Patty Nauman’s career in government has come full circle. She grew up in and worked for the City of Columbia Heights, then served as committee administrator for powerful Minnesota legislative committees. Now she’s the executive director of an organization that advocates on behalf of metro area cities at the State Capitol and Metropolitan Council.
Metro Cities, formerly known as the Association of Metropolitan Municipalities, dates to about the time the Legislature created the Council to address issues that cross local boundaries.
“There’s a lot of intersection between the Council and cities,” said Nauman. “Depending on the day and the issue, Metro Cities’ role with respect to the Council is as ‘watchdog,’ ‘liaison’ and ‘partner.’”
Metro Cities monitors the Council to make sure city interests are represented. It informs its member cities of what’s taking shape at the Council, and shares Council information that member cities find useful in local planning.
“Cities find value in the data, guidance, resources and tools the Council can offer that they might not have in-house,” said Nauman.
Council tools and resources that add value to local planning
The Local Planning Handbook, which Nauman calls “an exceptional tool” to help cities navigate updates and amendments to local comprehensive plans. In addition to required plan elements like transportation and water, the Handbook provides additional resources on topics requested by community, such as green infrastructure, energy planning and community engagement.
Population forecasts and estimates, that determine, with local review and input, the number of people, households and jobs within cities, current and anticipated. The data are used to distribute local government aid and local street aid, as well as help local officials plan for infrastructure needs.
Financial resources, for example, planning grants; Livable Communities grants for affordable housing and economic development; grants for regional parks; and I/I grants for local sewer improvements to prevent stormwater and groundwater from getting into the wastewater treatment system.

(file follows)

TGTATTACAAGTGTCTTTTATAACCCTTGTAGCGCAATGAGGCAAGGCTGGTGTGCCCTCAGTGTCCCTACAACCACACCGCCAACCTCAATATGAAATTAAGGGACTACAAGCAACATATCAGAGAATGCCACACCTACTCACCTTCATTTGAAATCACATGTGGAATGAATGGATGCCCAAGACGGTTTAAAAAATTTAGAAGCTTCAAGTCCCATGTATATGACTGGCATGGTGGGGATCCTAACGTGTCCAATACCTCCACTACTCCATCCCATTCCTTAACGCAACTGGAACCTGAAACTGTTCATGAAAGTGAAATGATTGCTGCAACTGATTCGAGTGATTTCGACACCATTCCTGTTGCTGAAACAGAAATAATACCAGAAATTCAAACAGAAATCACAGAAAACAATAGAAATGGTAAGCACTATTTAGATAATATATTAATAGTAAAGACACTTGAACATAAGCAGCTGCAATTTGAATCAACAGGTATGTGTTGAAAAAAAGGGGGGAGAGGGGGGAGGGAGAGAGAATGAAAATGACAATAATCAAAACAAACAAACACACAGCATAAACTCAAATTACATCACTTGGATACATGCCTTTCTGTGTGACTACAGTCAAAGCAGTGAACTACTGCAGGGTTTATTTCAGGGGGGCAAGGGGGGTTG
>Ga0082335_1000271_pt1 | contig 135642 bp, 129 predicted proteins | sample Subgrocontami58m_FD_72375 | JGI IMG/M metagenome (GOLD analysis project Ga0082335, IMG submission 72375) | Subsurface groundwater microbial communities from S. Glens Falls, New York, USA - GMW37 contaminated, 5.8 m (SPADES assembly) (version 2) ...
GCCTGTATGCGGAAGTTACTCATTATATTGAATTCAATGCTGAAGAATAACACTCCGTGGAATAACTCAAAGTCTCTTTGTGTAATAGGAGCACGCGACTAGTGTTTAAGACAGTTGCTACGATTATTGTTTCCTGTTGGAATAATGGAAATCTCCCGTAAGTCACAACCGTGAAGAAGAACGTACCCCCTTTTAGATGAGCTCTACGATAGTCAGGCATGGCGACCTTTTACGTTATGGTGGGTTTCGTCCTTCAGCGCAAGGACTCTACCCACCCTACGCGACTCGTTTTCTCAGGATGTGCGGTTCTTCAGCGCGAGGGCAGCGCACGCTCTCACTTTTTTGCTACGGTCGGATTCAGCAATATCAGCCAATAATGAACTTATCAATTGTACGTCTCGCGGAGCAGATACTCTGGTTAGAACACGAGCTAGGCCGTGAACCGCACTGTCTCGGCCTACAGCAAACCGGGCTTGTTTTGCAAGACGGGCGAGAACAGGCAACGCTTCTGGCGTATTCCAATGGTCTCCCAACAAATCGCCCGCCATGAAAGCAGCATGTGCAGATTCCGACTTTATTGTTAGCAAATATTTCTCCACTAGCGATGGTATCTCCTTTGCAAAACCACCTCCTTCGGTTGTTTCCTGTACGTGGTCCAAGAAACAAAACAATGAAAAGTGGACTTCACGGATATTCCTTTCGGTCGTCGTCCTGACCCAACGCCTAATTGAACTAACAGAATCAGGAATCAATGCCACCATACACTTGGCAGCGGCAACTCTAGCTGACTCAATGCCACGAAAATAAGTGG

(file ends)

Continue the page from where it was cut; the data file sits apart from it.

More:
Community profiles, with information on individual cities, their demographic makeup, employment sectors, incomes and poverty rates, types of housing, land use and commuting patterns.
Research, with data on changing demographics in the region, the economy and employment, housing, construction activity and development trends.
Convening partners on issues like water supply to encourage planning that promotes the long-term sustainability of the region’s abundant, but not unlimited, water resources. And, continuing to examine funding mechanisms for the region’s wastewater system.
In addition, communities benefit from regional services, like wastewater collection and treatment, transit and transportation planning, and regional parks planning and coordination.
Regional coordination is important, but locals want a say
“There’s no question that these regional services and infrastructure investments are more efficiently and effectively coordinated and provided at the regional scale,” said Nauman.
“From Metro Cities’ perspective, we don’t agree with everything the Council does and decides, and local officials work to influence, advise and offer input. Local governments want the opportunity to have a say and make sure the Council stays within its lane.
“There can be tension, but that’s typically healthy. You work it out.
“Having an effective regional government is an advantage, especially as communities and governments face more problems, challenges and opportunities that will require coordinated problem solving and effective partnerships.
“More coordination and more long-term thinking is important, and that’s what the Council is here to do.”
Planning resources for communities